M-Blocks are remote-controlled robotic cubes with magnetic edges, and each one contains an orientable flywheel that spins inside the cube, enabling them to climb around on and stick to each other.
The flywheel (specifically called a “reaction wheel“) can spin up to 20,000 revolutions per minute. When it comes to an abrupt stop, this heaves the block in the according direction. Low RPMs make for subtle navigation around a lattice of M-Blocks, as seen above. High RPMs lead to showy jumps, seen below.
We spoke to John Romanishin, an assistant research scientist at MIT’s Computer Science and Artificial Intelligence Laboratories and one of the leads for M-Blocks (the M stands for “momentum”), who told us that while the project is still in its earliest stages, future iterations will be much more capable, eventually having a sense of awareness for each other and the shape they are a part of. This would make it a snap to put a bunch of blocks on the floor and tell them to combine into a specific shape.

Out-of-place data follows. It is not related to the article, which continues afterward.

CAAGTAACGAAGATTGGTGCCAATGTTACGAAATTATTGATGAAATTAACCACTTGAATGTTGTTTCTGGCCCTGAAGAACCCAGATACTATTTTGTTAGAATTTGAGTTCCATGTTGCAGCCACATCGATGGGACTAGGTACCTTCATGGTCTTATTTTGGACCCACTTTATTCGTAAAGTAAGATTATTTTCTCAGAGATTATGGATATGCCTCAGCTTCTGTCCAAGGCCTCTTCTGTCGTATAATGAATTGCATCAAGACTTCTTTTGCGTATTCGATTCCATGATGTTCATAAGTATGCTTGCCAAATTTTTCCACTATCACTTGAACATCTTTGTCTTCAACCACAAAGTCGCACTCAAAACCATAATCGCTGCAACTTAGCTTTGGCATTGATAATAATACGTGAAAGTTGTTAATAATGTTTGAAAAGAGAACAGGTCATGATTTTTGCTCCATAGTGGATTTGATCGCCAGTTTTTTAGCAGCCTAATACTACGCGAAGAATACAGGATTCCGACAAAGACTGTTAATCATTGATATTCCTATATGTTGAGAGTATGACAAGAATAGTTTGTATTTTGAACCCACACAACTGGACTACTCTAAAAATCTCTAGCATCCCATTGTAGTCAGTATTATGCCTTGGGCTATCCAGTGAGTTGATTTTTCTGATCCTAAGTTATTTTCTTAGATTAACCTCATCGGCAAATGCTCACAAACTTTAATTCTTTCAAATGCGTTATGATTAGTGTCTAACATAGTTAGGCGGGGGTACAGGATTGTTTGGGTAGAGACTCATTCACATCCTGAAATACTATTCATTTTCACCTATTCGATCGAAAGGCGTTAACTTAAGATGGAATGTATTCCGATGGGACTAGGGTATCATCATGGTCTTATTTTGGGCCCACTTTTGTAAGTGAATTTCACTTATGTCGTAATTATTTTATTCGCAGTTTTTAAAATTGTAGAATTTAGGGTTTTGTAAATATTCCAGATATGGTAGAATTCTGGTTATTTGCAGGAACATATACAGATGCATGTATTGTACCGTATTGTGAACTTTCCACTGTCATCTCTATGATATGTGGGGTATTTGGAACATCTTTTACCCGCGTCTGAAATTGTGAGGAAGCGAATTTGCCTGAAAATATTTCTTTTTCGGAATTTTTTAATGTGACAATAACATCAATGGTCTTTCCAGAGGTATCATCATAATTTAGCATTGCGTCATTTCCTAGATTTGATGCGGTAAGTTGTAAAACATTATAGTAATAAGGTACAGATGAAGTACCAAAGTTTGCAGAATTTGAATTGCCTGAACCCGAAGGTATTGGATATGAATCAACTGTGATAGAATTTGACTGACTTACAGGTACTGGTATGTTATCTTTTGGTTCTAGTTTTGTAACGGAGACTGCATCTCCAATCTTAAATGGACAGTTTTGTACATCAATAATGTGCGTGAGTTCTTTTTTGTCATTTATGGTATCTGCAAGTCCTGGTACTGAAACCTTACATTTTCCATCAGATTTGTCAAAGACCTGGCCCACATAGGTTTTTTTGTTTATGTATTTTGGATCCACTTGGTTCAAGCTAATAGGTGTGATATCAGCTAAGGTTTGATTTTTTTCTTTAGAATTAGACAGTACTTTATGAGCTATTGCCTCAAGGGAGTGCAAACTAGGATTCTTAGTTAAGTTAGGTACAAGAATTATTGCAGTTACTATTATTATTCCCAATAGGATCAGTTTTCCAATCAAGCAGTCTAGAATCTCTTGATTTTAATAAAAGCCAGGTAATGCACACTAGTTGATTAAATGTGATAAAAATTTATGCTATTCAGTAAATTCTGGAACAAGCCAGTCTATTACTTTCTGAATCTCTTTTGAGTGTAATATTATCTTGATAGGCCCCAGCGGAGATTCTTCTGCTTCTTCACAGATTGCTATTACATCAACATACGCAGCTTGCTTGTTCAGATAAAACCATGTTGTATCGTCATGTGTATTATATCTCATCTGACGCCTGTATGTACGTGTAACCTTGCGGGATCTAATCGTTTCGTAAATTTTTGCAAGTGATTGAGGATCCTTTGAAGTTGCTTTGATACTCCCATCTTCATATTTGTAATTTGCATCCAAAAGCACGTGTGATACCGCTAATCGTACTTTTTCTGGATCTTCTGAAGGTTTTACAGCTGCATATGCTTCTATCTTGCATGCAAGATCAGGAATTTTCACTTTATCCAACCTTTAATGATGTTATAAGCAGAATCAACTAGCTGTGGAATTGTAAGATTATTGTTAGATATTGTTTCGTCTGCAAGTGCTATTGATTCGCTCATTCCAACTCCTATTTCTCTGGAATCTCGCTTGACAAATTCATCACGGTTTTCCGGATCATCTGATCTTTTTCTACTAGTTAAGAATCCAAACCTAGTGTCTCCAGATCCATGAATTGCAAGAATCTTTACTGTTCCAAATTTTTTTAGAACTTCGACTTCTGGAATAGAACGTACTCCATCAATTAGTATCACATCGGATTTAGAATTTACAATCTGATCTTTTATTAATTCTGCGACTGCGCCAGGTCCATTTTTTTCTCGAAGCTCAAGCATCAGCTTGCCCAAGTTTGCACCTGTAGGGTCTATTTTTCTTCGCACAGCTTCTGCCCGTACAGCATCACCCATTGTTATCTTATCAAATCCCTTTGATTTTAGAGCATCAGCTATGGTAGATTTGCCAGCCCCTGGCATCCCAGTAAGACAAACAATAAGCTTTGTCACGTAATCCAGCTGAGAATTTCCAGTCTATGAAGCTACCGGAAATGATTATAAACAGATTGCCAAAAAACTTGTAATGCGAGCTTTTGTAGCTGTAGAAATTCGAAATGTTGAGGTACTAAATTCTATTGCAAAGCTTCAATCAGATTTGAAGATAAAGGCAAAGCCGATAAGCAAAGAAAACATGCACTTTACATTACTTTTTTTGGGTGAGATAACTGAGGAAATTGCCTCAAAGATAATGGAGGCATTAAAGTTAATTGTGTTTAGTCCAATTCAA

The most interesting implication here seems to be in disaster relief — imagine thousands of M-Blocks working together to create a self-assembling bridge at the touch of a button. Alternatively, M-Blocks could make for a rapid scaffolding setup, even self-assembling furniture. It’s comparable to real-life Transformers, or robot “molecules” that can constitute a much larger device than themselves.
Here’s what an M-Block looks like on the inside:
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